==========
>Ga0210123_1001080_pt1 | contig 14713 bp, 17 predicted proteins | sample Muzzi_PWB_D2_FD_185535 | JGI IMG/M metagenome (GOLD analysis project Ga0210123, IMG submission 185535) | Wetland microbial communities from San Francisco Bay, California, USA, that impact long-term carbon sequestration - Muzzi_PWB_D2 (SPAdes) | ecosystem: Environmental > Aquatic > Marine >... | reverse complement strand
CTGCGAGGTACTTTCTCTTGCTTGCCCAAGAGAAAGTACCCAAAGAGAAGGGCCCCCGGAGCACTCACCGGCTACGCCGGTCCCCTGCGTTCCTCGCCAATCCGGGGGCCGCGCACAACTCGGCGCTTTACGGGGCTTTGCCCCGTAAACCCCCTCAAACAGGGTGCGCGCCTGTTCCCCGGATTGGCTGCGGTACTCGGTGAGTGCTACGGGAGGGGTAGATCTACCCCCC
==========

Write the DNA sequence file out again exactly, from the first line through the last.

>Ga0210123_1001080_pt1 | contig 14713 bp, 17 predicted proteins | sample Muzzi_PWB_D2_FD_185535 | JGI IMG/M metagenome (GOLD analysis project Ga0210123, IMG submission 185535) | Wetland microbial communities from San Francisco Bay, California, USA, that impact long-term carbon sequestration - Muzzi_PWB_D2 (SPAdes) | ecosystem: Environmental > Aquatic > Marine >... | reverse complement strand
CTGCGAGGTACTTTCTCTTGCTTGCCCAAGAGAAAGTACCCAAAGAGAAGGGCCCCCGGAGCACTCACCGGCTACGCCGGTCCCCTGCGTTCCTCGCCAATCCGGGGGCCGCGCACAACTCGGCGCTTTACGGGGCTTTGCCCCGTAAACCCCCTCAAACAGGGTGCGCGCCTGTTCCCCGGATTGGCTGCGGTACTCGGTGAGTGCTACGGGAGGGGTAGATCTACCCCCC